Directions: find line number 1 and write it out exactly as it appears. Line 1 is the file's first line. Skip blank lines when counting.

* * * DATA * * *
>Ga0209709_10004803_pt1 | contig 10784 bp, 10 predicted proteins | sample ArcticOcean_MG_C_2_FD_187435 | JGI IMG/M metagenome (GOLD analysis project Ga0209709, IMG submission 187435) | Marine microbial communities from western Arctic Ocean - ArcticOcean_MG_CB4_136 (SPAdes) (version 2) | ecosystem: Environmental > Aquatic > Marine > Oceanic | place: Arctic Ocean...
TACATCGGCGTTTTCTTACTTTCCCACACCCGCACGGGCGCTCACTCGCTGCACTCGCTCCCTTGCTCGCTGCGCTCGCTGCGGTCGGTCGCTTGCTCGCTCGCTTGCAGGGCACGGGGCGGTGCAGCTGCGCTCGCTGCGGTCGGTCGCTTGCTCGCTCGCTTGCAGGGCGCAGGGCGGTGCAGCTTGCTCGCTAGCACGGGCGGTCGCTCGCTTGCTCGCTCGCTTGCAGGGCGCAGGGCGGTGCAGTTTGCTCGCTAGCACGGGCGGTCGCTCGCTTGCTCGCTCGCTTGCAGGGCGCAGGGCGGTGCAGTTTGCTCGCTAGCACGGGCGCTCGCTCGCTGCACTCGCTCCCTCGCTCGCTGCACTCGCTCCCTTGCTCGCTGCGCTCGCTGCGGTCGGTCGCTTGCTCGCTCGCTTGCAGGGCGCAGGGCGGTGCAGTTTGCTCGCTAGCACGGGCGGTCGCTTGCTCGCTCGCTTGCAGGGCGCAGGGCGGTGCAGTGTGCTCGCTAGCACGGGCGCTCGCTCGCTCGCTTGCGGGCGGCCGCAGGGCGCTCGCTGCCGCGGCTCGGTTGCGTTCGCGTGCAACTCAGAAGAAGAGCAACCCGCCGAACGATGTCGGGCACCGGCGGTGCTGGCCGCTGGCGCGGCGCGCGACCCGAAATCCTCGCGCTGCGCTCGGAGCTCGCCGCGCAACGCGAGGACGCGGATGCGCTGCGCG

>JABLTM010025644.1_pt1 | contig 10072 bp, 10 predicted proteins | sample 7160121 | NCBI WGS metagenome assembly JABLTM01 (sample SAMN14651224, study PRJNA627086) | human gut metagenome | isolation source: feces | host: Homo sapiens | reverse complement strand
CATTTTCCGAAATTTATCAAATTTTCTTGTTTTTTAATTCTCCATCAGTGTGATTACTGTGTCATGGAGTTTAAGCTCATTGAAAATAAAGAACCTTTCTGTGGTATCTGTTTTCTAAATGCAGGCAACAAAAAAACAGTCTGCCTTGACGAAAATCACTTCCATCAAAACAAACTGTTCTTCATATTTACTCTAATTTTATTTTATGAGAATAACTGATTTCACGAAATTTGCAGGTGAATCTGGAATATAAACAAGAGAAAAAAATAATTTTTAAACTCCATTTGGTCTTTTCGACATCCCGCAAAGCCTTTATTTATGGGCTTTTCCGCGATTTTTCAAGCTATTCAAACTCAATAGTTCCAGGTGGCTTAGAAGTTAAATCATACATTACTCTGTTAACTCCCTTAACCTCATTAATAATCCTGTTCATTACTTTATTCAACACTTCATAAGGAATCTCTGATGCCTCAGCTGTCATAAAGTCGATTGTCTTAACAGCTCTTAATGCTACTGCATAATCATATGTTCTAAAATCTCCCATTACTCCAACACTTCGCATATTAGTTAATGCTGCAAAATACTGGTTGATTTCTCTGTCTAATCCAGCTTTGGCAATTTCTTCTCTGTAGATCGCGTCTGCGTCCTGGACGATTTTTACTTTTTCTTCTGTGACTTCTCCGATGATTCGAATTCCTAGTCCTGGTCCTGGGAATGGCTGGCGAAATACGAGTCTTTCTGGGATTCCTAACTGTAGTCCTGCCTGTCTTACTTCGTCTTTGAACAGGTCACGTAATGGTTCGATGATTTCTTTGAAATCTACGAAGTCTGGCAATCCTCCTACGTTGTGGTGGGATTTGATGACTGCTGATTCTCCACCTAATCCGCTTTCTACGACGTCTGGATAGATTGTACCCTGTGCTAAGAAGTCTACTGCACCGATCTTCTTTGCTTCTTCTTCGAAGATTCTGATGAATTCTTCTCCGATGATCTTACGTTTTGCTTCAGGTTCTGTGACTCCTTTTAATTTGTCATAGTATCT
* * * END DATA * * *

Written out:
>Ga0209709_10004803_pt1 | contig 10784 bp, 10 predicted proteins | sample ArcticOcean_MG_C_2_FD_187435 | JGI IMG/M metagenome (GOLD analysis project Ga0209709, IMG submission 187435) | Marine microbial communities from western Arctic Ocean - ArcticOcean_MG_CB4_136 (SPAdes) (version 2) | ecosystem: Environmental > Aquatic > Marine > Oceanic | place: Arctic Ocean...